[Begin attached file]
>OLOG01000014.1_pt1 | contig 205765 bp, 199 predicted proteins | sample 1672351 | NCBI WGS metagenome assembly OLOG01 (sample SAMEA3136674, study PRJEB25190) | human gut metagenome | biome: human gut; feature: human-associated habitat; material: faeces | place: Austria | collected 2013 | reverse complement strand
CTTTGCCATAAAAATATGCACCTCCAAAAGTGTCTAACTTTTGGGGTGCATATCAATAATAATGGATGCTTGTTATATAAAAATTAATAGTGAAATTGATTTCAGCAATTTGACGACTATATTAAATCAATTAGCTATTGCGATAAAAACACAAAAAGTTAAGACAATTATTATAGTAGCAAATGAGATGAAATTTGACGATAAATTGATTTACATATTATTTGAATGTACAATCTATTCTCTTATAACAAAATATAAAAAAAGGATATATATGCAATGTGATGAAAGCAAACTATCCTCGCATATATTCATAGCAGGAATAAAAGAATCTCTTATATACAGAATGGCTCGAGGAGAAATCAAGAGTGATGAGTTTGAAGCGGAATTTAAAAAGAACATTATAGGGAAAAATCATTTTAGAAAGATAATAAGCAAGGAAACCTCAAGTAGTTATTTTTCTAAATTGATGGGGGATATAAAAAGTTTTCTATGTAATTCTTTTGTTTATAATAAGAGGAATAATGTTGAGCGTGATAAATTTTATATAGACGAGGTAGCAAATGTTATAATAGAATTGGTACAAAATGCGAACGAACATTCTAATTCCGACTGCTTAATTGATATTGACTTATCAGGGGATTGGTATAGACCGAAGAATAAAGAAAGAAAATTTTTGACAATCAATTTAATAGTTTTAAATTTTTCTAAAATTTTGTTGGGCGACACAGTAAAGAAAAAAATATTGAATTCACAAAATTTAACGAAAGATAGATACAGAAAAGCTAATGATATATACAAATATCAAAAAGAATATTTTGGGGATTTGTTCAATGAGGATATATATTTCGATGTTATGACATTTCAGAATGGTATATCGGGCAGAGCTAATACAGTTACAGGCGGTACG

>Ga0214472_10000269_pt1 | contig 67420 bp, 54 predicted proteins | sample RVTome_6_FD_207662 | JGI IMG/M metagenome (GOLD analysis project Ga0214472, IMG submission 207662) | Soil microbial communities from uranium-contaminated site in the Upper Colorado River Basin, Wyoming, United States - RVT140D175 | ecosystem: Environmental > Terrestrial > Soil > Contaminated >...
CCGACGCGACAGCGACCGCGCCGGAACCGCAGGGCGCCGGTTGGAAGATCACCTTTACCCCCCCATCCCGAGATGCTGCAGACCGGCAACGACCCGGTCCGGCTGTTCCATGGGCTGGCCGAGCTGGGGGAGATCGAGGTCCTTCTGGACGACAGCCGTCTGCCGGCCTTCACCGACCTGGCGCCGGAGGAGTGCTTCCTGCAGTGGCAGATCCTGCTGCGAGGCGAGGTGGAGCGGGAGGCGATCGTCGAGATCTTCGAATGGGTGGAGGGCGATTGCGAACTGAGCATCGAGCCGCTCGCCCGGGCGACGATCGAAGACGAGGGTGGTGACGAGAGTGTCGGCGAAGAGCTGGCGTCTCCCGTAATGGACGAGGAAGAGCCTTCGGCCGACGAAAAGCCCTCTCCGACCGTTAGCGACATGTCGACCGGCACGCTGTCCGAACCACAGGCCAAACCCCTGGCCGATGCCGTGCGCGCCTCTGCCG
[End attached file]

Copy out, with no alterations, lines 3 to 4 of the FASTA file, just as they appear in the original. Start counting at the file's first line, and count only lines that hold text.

>Ga0214472_10000269_pt1 | contig 67420 bp, 54 predicted proteins | sample RVTome_6_FD_207662 | JGI IMG/M metagenome (GOLD analysis project Ga0214472, IMG submission 207662) | Soil microbial communities from uranium-contaminated site in the Upper Colorado River Basin, Wyoming, United States - RVT140D175 | ecosystem: Environmental > Terrestrial > Soil > Contaminated >...
CCGACGCGACAGCGACCGCGCCGGAACCGCAGGGCGCCGGTTGGAAGATCACCTTTACCCCCCCATCCCGAGATGCTGCAGACCGGCAACGACCCGGTCCGGCTGTTCCATGGGCTGGCCGAGCTGGGGGAGATCGAGGTCCTTCTGGACGACAGCCGTCTGCCGGCCTTCACCGACCTGGCGCCGGAGGAGTGCTTCCTGCAGTGGCAGATCCTGCTGCGAGGCGAGGTGGAGCGGGAGGCGATCGTCGAGATCTTCGAATGGGTGGAGGGCGATTGCGAACTGAGCATCGAGCCGCTCGCCCGGGCGACGATCGAAGACGAGGGTGGTGACGAGAGTGTCGGCGAAGAGCTGGCGTCTCCCGTAATGGACGAGGAAGAGCCTTCGGCCGACGAAAAGCCCTCTCCGACCGTTAGCGACATGTCGACCGGCACGCTGTCCGAACCACAGGCCAAACCCCTGGCCGATGCCGTGCGCGCCTCTGCCG